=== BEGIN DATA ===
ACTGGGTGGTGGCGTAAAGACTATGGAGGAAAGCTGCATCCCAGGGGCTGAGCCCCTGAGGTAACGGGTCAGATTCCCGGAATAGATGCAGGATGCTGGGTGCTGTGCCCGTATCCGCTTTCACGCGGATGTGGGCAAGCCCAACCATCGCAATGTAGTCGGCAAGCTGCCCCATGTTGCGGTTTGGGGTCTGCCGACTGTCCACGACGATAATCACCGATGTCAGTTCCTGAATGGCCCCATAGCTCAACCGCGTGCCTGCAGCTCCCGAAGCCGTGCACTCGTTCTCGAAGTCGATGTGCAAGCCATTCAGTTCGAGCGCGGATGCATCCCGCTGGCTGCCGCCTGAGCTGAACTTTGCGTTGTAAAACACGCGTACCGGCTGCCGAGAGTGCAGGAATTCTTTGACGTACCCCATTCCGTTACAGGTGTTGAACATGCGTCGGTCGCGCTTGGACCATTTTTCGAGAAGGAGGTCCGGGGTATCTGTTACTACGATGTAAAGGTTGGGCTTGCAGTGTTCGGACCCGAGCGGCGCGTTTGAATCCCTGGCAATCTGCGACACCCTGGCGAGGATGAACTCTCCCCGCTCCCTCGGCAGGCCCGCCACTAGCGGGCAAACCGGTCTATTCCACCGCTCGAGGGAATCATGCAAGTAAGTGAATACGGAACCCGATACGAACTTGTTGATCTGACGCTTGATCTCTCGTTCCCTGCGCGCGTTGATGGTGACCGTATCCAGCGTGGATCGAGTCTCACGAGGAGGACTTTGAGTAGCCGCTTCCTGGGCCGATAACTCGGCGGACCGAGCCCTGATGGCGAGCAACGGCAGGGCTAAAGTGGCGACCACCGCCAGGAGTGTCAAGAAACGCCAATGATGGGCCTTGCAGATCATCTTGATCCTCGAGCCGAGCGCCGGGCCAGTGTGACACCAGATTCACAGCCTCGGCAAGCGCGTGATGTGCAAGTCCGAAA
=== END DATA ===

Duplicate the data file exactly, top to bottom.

ACTGGGTGGTGGCGTAAAGACTATGGAGGAAAGCTGCATCCCAGGGGCTGAGCCCCTGAGGTAACGGGTCAGATTCCCGGAATAGATGCAGGATGCTGGGTGCTGTGCCCGTATCCGCTTTCACGCGGATGTGGGCAAGCCCAACCATCGCAATGTAGTCGGCAAGCTGCCCCATGTTGCGGTTTGGGGTCTGCCGACTGTCCACGACGATAATCACCGATGTCAGTTCCTGAATGGCCCCATAGCTCAACCGCGTGCCTGCAGCTCCCGAAGCCGTGCACTCGTTCTCGAAGTCGATGTGCAAGCCATTCAGTTCGAGCGCGGATGCATCCCGCTGGCTGCCGCCTGAGCTGAACTTTGCGTTGTAAAACACGCGTACCGGCTGCCGAGAGTGCAGGAATTCTTTGACGTACCCCATTCCGTTACAGGTGTTGAACATGCGTCGGTCGCGCTTGGACCATTTTTCGAGAAGGAGGTCCGGGGTATCTGTTACTACGATGTAAAGGTTGGGCTTGCAGTGTTCGGACCCGAGCGGCGCGTTTGAATCCCTGGCAATCTGCGACACCCTGGCGAGGATGAACTCTCCCCGCTCCCTCGGCAGGCCCGCCACTAGCGGGCAAACCGGTCTATTCCACCGCTCGAGGGAATCATGCAAGTAAGTGAATACGGAACCCGATACGAACTTGTTGATCTGACGCTTGATCTCTCGTTCCCTGCGCGCGTTGATGGTGACCGTATCCAGCGTGGATCGAGTCTCACGAGGAGGACTTTGAGTAGCCGCTTCCTGGGCCGATAACTCGGCGGACCGAGCCCTGATGGCGAGCAACGGCAGGGCTAAAGTGGCGACCACCGCCAGGAGTGTCAAGAAACGCCAATGATGGGCCTTGCAGATCATCTTGATCCTCGAGCCGAGCGCCGGGCCAGTGTGACACCAGATTCACAGCCTCGGCAAGCGCGTGATGTGCAAGTCCGAAA